Monday, August 10, 2015


I've been on a bit of a tear this week.  It's the last week before Nathan's senior year.  Apparently, senior classes here declare this "Senior Week" and hold all forms of private gatherings, etc.   Those of you raising special kids already know where this is going.  We knew nothing about it.  Nathan wasn't made aware of anything.

I freely confess.   I "went Chernobyl".  My Facebook status read "Apparently being autistic trumps being a senior."  I was wildly angry with a rage fueled both by my anger for Nathan's being "forgotten" yet again, and by again being forced to watch my own early years replayed before my eyes with my child as the "protagonist".  

Fortunately, both Nathan and I have allies.  In this case it was a dear friend who LOVES Nathan.  Actually, whether she or her daughter love Nathan more would make for an interesting mother/daughter blowout.  The bonus of the deal is that daughter's boyfriend is quite fond of Nathan, and more importantly, respects him for who he is.  

I contacted this dear friend via chat and WENT OFF.  As all real friends do, she filtered all the shrapnel from the blast and saw what I was saying.  One sentence and everything changed.  She told her daughter.  Daughter and boyfriend immediately volunteered to pick Nathan up and take him to the next party.

I have some great friends, but some go that extra step that defines an ally.  Friends listen.  Allies act.  

Nathan had an amazing time at the party.  It's his first, official "senior year memory".  He got to make the same kind of memory that "everybody else does".  His friends came in for a visit upon bringing him home.  Apparently he was greeted by the crowd in a fashion that those my age remember as the "Norm at Cheers greeting".  He walked up and a rather unified "NATHAN!!!" rang out.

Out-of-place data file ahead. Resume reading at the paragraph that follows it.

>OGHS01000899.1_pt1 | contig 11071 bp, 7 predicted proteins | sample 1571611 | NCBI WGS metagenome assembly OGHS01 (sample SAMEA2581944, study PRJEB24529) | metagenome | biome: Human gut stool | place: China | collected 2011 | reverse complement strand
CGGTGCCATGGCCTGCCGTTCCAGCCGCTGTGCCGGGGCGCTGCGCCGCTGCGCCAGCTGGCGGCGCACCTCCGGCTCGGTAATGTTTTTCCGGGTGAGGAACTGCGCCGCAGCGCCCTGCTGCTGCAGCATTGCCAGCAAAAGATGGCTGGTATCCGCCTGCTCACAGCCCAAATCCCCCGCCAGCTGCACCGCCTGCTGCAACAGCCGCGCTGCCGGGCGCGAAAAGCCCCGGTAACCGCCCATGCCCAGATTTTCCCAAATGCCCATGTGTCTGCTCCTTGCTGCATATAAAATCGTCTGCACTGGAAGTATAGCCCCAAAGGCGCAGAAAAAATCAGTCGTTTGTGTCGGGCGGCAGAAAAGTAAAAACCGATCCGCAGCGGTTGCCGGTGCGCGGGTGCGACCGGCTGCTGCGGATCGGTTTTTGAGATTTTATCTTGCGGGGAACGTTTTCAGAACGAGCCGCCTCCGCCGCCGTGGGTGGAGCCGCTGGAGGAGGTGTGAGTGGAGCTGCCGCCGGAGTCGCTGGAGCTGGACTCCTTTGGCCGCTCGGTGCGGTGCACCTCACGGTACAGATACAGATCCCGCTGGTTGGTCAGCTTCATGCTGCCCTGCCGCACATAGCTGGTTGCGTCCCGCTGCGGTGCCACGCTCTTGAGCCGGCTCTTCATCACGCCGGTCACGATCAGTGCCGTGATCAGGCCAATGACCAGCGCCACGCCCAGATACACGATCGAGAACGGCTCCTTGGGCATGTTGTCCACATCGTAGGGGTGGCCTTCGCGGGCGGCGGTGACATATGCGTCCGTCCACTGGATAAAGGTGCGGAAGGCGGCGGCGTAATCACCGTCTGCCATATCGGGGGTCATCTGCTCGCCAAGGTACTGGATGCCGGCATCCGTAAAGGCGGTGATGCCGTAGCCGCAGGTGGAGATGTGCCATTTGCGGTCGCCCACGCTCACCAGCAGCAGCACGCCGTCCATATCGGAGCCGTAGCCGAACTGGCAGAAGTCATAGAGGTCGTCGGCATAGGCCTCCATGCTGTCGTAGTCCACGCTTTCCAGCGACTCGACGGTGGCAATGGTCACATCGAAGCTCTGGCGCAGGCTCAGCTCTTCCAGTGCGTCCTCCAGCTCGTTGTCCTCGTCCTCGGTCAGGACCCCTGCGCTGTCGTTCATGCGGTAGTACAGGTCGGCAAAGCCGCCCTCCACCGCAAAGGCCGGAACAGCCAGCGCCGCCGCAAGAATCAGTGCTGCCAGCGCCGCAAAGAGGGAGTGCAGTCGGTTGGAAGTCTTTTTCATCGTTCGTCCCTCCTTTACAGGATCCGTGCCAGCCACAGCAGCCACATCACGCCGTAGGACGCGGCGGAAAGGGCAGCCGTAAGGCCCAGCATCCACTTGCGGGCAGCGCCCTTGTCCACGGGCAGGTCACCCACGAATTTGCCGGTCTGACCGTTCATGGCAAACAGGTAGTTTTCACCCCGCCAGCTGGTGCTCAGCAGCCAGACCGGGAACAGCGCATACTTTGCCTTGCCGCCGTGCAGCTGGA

Three people, that's all it took to change the ending of the "rerun" I was watching.  Like military allies, our "life allies" saw us under attack from reality and came to our aid.  The pictures from the party show my boy "with his people" and loving it.  His smile and demeanor delivered an undeniable message.  

The 800lb gorilla in the room at this juncture is my point of view.  Do I choose to remain angry that he was forgotten by many who regularly profess their affinity for Nathan?  No.  I choose a different view.  I won't "prosecute them as adults".  These are kids.  I refuse to believe that Nathan was "purposefully forgotten".  Seventeen and eighteen year olds just don't have the maturity and life experience to be held to such a standard.

I choose to view Nathan's peers in light of his reception and treatment when at the party.  Make note dear readers.  For one brief moment, I'm setting aside my jaded cynicism and feeling very happy for my boy and proud of his peers, in spite of their "forgetfulness".

I was quite tempted to just keep this entry to myself and find some other topic.  My self-imposed transparency standard wins again.  My allies, though unidentified, deserve more than a simple "thank you".  Their simple, but effective actions changed everything.

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